We are to use this liberty to be God’s servants. Serving Him by serving one another in love (2 Peter 2:16, Galatians 5:13).  If we look into this perfect law of liberty and continue in it – not being forgetful hearers, but doers of the work – we shall be blessed in our deeds (James 1:25).

Once creatures, we’ve been delivered from the bondage of corruption into the glorious liberty of becoming God’s children (Romans 8:21).  If we use free will to sin willfully after receiving the knowledge of His truth – we’re not wise.  There is no more sacrifice for sin (Hebrews 10:26).

God brings His judgement to light every morning (Zephaniah 3:5).  A verdict is reached as to whether His mercy will keep us waking each day – or if we are cut off without remedy (Zephaniah 3:5, Lamentations 3:22-23, Proverbs 29:1).  It is His truth which continually preserves us (Psalm 40:11).

If the Son has set us free, we are free indeed (John 8:36).  However, we have to remain steadfast in our faith until the end to be made partakers of Christ (Hebrews 3:6,14).  If we ever hold God’s truth in unrighteousness, we can become subject to His wrath (Romans 1:18).

We can start serving the creature again – more than the Creator – turning His truth back to a lie (Romans 1:25).  Having been enlightened, and having tasted of the heavenly gift, we can still fall away to where it’s impossible for God to renew us again to repentance (Hebrews 6:4-6).

This is like hanging Christ back on the Cross and subjecting God to open shame (Hebrews 6:6).  For things such as these, He has the power to turn us over to reprobate minds – and do things we might think we could never do  – and long to be free of once again (Romans 1:28-32).

Witnesses came forth in the first paragraph above – their truthful testimony meant a mortal man would be killed for his crime.  Though Christ gave truthful testimony about mortal man, some wanted to kill him, for committing nothing worthy of death (John 8:40, Luke 23:15).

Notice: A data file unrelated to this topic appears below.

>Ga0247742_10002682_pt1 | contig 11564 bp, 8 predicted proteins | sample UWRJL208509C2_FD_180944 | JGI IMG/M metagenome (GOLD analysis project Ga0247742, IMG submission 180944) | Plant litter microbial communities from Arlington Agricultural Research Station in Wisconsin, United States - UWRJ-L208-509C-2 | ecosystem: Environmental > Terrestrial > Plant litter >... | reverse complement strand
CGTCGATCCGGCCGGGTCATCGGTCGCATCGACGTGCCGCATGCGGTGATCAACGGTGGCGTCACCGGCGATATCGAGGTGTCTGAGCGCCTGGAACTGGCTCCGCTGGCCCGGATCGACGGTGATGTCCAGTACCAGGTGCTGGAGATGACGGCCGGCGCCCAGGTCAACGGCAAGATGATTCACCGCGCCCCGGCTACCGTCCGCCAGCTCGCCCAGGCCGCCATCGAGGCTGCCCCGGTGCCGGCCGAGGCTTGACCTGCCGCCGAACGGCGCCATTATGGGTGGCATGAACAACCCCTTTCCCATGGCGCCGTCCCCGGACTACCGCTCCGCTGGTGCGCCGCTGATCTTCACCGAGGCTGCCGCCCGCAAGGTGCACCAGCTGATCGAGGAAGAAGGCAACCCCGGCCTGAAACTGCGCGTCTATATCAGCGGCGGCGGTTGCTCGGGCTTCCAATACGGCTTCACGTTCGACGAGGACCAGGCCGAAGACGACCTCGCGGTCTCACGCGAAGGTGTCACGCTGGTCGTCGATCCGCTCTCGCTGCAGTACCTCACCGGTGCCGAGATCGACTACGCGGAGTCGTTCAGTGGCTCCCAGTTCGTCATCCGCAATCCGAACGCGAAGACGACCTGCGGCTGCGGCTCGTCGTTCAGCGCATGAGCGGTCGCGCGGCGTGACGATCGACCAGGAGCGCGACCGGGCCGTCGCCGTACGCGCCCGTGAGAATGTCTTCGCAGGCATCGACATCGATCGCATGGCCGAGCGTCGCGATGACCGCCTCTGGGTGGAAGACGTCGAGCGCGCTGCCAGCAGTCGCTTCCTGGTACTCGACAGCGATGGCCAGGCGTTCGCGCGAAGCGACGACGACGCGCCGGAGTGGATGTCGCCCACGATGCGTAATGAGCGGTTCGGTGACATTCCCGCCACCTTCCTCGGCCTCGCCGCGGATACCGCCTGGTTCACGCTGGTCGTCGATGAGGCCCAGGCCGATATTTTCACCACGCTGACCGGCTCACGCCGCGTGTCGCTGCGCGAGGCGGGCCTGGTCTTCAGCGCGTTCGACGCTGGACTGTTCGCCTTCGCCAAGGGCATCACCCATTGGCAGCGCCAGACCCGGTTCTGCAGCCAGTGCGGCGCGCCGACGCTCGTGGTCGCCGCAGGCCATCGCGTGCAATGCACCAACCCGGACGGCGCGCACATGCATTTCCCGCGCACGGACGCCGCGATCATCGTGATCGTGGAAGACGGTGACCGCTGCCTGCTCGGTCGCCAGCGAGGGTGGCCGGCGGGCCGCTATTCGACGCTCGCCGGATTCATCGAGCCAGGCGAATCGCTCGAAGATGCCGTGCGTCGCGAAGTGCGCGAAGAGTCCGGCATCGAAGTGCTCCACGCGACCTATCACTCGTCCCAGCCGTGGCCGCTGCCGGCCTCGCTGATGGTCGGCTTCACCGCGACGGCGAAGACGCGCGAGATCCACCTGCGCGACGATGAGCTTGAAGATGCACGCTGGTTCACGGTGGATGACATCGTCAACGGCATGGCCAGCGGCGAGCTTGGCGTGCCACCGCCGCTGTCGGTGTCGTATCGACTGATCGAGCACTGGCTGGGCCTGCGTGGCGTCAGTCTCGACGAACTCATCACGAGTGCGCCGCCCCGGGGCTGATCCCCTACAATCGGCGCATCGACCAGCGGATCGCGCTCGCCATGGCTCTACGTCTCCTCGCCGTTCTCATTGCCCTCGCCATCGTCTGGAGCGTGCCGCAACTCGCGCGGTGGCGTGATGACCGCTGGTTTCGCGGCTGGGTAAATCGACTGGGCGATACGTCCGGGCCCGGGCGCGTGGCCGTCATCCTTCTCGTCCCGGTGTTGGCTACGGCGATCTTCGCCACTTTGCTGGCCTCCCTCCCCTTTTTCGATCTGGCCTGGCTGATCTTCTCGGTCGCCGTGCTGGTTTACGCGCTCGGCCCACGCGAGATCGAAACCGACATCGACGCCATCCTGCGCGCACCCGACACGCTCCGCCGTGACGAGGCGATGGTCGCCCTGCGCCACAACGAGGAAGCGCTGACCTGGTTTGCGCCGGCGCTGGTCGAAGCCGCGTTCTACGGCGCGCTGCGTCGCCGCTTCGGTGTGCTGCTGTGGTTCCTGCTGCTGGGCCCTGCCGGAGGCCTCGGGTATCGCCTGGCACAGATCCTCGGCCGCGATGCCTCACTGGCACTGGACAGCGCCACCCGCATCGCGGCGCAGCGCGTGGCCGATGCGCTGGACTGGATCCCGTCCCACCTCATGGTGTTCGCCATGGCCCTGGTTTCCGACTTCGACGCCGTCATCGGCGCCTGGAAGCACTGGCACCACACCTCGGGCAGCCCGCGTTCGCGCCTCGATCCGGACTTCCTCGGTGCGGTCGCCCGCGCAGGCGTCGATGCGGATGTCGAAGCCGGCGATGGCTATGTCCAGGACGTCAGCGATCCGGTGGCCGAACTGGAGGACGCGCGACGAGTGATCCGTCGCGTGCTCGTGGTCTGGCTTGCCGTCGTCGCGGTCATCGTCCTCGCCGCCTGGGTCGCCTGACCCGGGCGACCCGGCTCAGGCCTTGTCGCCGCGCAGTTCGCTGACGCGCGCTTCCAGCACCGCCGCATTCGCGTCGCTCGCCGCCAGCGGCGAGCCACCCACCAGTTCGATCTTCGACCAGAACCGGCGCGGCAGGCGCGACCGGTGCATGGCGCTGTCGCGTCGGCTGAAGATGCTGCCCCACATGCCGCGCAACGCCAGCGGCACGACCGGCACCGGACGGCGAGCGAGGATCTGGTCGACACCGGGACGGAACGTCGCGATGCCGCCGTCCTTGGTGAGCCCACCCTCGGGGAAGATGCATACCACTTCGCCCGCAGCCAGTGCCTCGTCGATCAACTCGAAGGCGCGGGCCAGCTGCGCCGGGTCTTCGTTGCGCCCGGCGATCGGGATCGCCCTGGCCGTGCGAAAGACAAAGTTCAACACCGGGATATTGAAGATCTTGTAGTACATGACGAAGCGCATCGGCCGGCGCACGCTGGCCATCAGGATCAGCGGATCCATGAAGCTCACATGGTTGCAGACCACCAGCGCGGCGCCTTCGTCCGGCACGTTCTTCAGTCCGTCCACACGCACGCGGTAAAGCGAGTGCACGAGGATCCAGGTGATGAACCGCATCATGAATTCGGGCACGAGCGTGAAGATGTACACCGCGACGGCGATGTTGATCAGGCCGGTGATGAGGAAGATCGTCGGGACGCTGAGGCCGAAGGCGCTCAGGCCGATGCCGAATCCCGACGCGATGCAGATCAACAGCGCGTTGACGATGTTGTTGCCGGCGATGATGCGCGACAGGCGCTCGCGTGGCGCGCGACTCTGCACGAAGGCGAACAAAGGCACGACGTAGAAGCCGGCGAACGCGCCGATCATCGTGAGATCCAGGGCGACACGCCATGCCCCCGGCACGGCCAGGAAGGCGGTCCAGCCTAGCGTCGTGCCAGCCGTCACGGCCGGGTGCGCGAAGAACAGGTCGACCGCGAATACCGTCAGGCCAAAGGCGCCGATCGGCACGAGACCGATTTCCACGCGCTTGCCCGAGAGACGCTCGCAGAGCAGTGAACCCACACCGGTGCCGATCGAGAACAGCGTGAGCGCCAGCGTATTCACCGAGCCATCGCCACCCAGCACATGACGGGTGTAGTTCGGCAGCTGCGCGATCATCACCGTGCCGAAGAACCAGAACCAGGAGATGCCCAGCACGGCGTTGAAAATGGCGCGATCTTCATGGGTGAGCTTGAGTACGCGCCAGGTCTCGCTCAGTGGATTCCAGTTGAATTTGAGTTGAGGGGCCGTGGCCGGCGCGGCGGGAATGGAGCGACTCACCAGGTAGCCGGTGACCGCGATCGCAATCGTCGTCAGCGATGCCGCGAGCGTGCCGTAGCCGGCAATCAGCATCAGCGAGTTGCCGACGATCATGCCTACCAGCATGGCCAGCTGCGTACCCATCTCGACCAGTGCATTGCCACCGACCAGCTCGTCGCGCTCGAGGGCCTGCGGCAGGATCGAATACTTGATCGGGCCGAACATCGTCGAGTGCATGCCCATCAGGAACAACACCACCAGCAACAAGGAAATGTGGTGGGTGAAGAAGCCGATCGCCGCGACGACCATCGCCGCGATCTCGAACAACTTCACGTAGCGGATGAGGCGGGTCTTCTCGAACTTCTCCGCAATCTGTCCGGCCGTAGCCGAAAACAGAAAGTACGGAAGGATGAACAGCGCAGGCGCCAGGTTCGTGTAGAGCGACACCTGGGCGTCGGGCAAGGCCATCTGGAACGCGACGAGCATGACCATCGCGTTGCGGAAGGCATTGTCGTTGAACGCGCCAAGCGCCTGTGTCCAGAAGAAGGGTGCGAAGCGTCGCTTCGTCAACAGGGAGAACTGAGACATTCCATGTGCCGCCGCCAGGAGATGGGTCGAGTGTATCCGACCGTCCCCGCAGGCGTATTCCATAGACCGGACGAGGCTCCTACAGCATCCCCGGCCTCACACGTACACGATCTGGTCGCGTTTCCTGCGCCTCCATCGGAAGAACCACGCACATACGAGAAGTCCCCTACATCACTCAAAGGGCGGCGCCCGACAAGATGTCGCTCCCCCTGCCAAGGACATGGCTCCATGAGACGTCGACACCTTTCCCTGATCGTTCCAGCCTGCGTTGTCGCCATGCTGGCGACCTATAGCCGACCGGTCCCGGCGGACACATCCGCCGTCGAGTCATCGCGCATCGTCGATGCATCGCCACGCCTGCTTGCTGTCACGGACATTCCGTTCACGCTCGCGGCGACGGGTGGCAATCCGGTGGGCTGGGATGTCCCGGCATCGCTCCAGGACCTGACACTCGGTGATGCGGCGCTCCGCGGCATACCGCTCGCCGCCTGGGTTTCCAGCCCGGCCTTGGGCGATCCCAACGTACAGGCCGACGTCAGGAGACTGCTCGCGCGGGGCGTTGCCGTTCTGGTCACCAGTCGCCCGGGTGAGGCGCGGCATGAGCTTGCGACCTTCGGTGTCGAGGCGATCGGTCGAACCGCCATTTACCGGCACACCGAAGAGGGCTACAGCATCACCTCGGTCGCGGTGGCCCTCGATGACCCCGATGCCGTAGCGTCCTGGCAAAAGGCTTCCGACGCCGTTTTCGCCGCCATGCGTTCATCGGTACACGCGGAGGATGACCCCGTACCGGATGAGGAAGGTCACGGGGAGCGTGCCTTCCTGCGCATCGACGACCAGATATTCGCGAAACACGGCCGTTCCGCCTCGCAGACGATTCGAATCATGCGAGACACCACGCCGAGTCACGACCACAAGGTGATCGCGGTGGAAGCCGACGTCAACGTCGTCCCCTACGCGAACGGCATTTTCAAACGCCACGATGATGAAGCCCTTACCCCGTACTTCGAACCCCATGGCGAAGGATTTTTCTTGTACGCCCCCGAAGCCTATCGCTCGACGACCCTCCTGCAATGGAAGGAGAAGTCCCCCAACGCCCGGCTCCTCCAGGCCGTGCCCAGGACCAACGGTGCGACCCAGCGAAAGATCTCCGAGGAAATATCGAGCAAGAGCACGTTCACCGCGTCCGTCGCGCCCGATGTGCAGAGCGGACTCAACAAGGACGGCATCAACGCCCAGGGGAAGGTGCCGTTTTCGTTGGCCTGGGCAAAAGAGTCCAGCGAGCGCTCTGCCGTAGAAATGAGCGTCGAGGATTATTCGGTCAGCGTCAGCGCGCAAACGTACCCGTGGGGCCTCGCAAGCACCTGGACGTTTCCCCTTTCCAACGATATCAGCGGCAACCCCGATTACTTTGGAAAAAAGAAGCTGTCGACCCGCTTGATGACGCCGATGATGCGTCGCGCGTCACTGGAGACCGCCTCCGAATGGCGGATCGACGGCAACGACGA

Man’s testimony in a human court can send a man to die.  God’s testimony from His heavenly court; the crucifixion and resurrection of His only Son – sets us free from death.  It doesn’t set us free to do whatever we want in the world – or with the Word – as Christians.

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(NKJV and KJV Scripture)

– And no marvel, for Satan himself is transformed into an angel of light. – 2 Corinthians 11:14

– But if our gospel be hid, it is hid to them that are lost.  In whom the god of this world has blinded the minds of them who don’t believe – lest the light of the glorious gospel of Christ, who is the image of God – should shine unto them. – 2 Corinthians 4:3-4

Someone once said we should be always careful if we think we see a bright light at the end of a tunnel – for it could be the headlight on the front of a locomotive coming the other way. Bright lights can be beautiful and beckoning – but also dangerous and deceiving.  They can appear to be receiving and righteous – and we can walk right into a wreck.  They can summon us to fun – a word found nowhere in KJV Scripture.

In the song “Blinded by the Light” written by Bruce Springsteen, there are these lyrics, “Mama always told me not to look into the eyes of the sun – but Mama, that’s where the fun is.” Having as much fun as we can under the sun – is not why we’re Christians. However, we should not marvel, for Satan is transformed into an angel of light (lead verse) – and his ministers into ministers of righteousness (2 Corinthians 11:15).

Satan is the deceiver of the whole world – the father of all lies (Revelation 12:9, John 8:44).  These lies can seem very bright and right – like luring lights – but they deceive us because they often look like fun for a while.  It won’t hurt, will it – to enjoy the pleasures of sin for another season (Hebrews 11:25)?  How much more enticing and inviting do the multi-colored and spinning lights of a carnival or county fair look in the evening, than during the day?

Las Vegas can look almost lifeless in the lazy afternoon hours after lunch.  However, when the bright lights on the strip start to shimmer and sparkle just before sundown, people start emerging forth from their hotel rooms – like moths to a flame – only to end up getting burned.  One tempting thing leads to another – and one is in trouble financially or romantically before they know it.  People may think it stays in Vegas, but God has seen it all (Psalm 139:3).

Digging ourselves out of these holes can be much more work than staying grounded and rooted in Christ (Ephesians 3:17). Isn’t reversing a wrong much harder than remaining in a right? We can either choose to suffer the afflictions of God’s people (Hebrews 11:25) – or succumb to an affinity with the world (1 John 2:15).  Do we really expect spiritual growth to occur by doing both (1 Corinthians 10:21, Galatians 5:22-23)?